‘Passionate’ volunteers praised as Suffolk Show celebrates another successful year
- Credit: Nick Butcher
The hard-work and dedication invested by passionate volunteers is behind the success of the Suffolk Show, the director has said.
Reflecting on this year’s event at Trinity Park near Ipswich, Bee Kemball paid tribute to the more than 300 people who gave their time freely to help showcase this wonderful county.
When asked what drew visitors back year after year, Mrs Kemball said: “I think it’s because we pay an awful lot of attention to detail.
“We have a huge team of volunteers who come in and do their particular sections, they are very knowledgeable about their sections, they are very passionate people, they work very hard and obviously they do it for free because we are a charity and I think that shows when you see the detail and how we look after our exhibitors, our trade stand holders and of course our visitors who come and enjoy the two days, they wouldn’t come back if they didn’t enjoy it so I think that’s what says it all.”
Mrs Kemball said there had been “perfect show weather” over the two days, and described the overall event as “fabulous”.
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There were fears of rain but visitors enjoyed a dry event with comfortable heat and beautiful sunshine.
“We had the rain the night before the show started so all the rings looked perfect and then of course we had lovely sunshine but not too hot so our animals are happy as well,” Mrs Kemball added.
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Tasked with summing up the Suffolk Show in three words, Mrs Kemball said “exciting”, “families” and “friendly”.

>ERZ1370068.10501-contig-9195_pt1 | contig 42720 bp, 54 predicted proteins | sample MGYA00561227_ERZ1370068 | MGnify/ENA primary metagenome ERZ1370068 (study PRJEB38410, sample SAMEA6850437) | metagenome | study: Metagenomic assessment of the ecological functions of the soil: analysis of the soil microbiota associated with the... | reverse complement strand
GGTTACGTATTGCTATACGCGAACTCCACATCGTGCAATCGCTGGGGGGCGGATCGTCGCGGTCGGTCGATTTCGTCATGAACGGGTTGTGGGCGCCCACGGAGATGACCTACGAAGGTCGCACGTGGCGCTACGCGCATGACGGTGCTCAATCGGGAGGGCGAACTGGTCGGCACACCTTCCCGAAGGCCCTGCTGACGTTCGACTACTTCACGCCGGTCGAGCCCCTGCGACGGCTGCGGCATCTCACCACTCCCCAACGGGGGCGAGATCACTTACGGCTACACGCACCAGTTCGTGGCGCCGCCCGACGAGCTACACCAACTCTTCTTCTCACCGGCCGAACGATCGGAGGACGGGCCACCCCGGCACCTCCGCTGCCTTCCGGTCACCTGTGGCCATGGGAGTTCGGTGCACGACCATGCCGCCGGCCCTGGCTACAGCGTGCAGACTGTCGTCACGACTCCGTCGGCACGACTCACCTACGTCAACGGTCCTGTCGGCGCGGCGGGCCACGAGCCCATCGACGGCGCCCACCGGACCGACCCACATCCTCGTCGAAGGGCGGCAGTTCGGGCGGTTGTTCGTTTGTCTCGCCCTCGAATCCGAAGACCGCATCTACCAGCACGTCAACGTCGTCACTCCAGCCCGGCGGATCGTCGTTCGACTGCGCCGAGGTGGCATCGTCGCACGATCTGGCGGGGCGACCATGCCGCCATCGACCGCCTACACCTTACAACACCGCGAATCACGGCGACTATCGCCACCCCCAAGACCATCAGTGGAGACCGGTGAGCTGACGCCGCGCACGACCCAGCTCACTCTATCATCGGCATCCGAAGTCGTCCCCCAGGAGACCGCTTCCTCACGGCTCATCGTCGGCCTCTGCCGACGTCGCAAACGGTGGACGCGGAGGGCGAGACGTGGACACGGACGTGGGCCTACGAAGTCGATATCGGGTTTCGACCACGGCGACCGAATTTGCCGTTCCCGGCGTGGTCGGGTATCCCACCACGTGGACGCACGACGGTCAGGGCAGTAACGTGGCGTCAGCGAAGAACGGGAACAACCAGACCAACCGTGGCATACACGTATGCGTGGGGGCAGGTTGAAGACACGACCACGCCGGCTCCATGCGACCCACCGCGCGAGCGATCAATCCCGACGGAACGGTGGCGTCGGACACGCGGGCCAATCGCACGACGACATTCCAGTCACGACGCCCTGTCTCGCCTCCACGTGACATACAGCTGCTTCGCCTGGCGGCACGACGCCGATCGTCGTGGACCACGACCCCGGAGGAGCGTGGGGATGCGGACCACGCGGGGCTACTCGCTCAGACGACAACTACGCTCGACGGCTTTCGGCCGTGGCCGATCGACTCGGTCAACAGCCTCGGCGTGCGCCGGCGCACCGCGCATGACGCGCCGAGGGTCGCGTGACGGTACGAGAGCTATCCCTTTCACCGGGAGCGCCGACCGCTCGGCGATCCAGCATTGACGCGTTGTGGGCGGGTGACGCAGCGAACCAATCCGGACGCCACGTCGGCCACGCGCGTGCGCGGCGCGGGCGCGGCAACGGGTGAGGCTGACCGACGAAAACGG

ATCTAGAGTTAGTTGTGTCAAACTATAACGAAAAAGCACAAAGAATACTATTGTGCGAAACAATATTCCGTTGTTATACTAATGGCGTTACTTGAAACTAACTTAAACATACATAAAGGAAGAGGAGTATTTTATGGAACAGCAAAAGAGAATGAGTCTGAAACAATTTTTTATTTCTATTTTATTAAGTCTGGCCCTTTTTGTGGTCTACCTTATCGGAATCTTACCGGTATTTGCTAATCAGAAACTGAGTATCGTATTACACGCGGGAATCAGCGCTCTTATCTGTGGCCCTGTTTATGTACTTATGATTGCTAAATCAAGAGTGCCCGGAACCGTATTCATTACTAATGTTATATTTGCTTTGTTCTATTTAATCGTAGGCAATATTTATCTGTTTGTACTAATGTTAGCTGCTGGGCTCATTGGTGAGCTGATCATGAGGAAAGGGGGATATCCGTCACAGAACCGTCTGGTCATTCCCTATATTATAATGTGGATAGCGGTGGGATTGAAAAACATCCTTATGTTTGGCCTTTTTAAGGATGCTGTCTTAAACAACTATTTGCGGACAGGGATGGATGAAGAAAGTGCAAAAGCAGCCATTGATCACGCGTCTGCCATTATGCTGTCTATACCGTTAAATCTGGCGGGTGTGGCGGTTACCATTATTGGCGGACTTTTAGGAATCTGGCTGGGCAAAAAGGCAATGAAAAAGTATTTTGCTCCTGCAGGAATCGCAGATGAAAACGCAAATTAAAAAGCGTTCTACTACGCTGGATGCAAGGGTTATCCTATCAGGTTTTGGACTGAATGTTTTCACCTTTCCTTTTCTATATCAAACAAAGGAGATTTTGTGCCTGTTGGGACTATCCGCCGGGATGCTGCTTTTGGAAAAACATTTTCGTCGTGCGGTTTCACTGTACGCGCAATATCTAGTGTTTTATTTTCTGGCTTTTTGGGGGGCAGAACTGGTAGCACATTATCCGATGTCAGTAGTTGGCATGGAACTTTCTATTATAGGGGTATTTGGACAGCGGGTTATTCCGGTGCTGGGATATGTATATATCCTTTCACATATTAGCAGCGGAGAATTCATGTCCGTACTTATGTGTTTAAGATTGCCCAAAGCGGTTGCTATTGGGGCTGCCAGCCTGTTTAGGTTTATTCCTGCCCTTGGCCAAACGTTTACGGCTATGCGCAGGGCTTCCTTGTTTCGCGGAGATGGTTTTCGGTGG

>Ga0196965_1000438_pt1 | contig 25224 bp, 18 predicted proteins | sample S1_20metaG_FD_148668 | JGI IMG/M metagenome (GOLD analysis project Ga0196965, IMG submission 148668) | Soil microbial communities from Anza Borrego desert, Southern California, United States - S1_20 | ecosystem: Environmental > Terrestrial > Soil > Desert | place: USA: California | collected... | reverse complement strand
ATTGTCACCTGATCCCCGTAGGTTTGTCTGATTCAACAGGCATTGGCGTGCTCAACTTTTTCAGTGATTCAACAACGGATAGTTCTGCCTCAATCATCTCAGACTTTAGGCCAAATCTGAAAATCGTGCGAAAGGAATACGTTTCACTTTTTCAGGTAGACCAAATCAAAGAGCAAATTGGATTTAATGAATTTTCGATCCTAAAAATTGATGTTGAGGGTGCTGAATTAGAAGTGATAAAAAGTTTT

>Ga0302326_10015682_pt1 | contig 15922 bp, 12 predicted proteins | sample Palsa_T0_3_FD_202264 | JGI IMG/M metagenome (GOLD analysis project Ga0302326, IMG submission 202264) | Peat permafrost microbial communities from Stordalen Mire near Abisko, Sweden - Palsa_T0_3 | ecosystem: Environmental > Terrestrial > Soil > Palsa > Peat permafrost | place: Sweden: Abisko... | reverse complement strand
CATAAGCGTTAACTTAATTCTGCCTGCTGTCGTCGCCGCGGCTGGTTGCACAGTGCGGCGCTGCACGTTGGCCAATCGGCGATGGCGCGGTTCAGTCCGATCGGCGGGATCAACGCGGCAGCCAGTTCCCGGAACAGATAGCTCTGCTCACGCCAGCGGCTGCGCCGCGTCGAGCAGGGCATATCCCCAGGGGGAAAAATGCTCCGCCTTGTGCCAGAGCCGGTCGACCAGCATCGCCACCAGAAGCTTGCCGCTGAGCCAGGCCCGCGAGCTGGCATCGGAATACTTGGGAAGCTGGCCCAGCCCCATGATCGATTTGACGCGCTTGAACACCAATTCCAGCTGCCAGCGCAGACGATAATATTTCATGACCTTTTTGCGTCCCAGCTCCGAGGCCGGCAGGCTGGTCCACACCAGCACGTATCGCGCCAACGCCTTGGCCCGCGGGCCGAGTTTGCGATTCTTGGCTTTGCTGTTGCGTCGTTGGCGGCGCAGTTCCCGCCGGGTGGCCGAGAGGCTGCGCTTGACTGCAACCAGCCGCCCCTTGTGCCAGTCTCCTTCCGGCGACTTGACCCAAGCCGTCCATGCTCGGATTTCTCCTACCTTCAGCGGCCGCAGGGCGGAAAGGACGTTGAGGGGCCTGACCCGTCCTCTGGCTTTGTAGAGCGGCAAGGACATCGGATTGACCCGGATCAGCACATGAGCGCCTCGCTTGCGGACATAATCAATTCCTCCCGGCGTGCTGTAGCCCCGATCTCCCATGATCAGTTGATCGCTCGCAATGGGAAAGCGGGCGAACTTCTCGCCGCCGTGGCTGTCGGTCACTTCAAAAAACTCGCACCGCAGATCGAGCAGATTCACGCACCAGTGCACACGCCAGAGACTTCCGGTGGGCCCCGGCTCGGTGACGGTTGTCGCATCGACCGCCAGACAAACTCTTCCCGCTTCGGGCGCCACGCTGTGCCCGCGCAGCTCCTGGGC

The event always proves a hit for children who are able to get up-close with farm yard animals, get their face painted, grab a sweet treat, climb on-board a tractor, try their hands at a new sport and learn about the agriculture world.
Education is a key part of the show, which is organised by the Suffolk Agricultural Association and celebrates the very best of the county.
This year’s event inspired visitors to both look back at how Suffolk was 100 years ago, and to look forward and imagine how technology can shape the years to come.
There was an interactive First World War display focusing on wartime agriculture with replica machinery, equipment, clothing and nostalgia recipes.
At the other end of the scale, innovative technology from Adastral Park in Martlesham was exhibited at the BT marquee, alongside plenty of hands-on activities in STEM (science, technology, engineering and mathematics) and computing.
Children involved in the Suffolk Farming School of the Year competition were also tasked with researching how farming has evolved over the past century.
Mrs Kemball said the theme had “worked beautifully”.
Visitor numbers have yet to be officially counted but Mrs Kemball said it felt similar to 2017, which attracted some of the biggest crowds on record.
Next year will be Mrs Kemball’s last at the helm of the Suffolk Show as she completes her three-year term.
Questioned on what visitors could expect in 2019, Mrs Kemball said: “We will always try and improve on everything we have done this year, but we wait for the feedback.
“We love getting feedback from our visitors, our exhibitors, trader stands and often that forms our ideas for the following year so we will wait and see by the end of the summer.”
Members of the public approached by this newspaper had nothing but praise for this year’s Suffolk Show.
Tara Smith, 46 and from Capel, said: “I think it’s great because there’s a real mixture of stuff here.
“You have people who want to go shopping and if you’re are interested in agriculture or livestock side you have that.
“It’s a massive show so if you wanted to do everything you need the two days and it’s still great for the kids.
“It’s a great family day and if you have slightly older kids and they are sensible you feel happy they can go off for a bit.
“It’s well organised, well run, tidy, clean – I love it. I would thoroughly recommend it to anyone who hasn’t been.”
Her 70-year-old mum, Margaret Langestone, from Hatfield Peverel in Essex, added: “It’s lovely.”
Sue Smith, 71 and from Ipswich, said she had particularly enjoyed the heavy horses centre.
She added: “It’s going very well, we have had a lovely day.”
Katy Runacres, 29, said she enjoyed meeting lots of new people and interacting with the Suffolk community.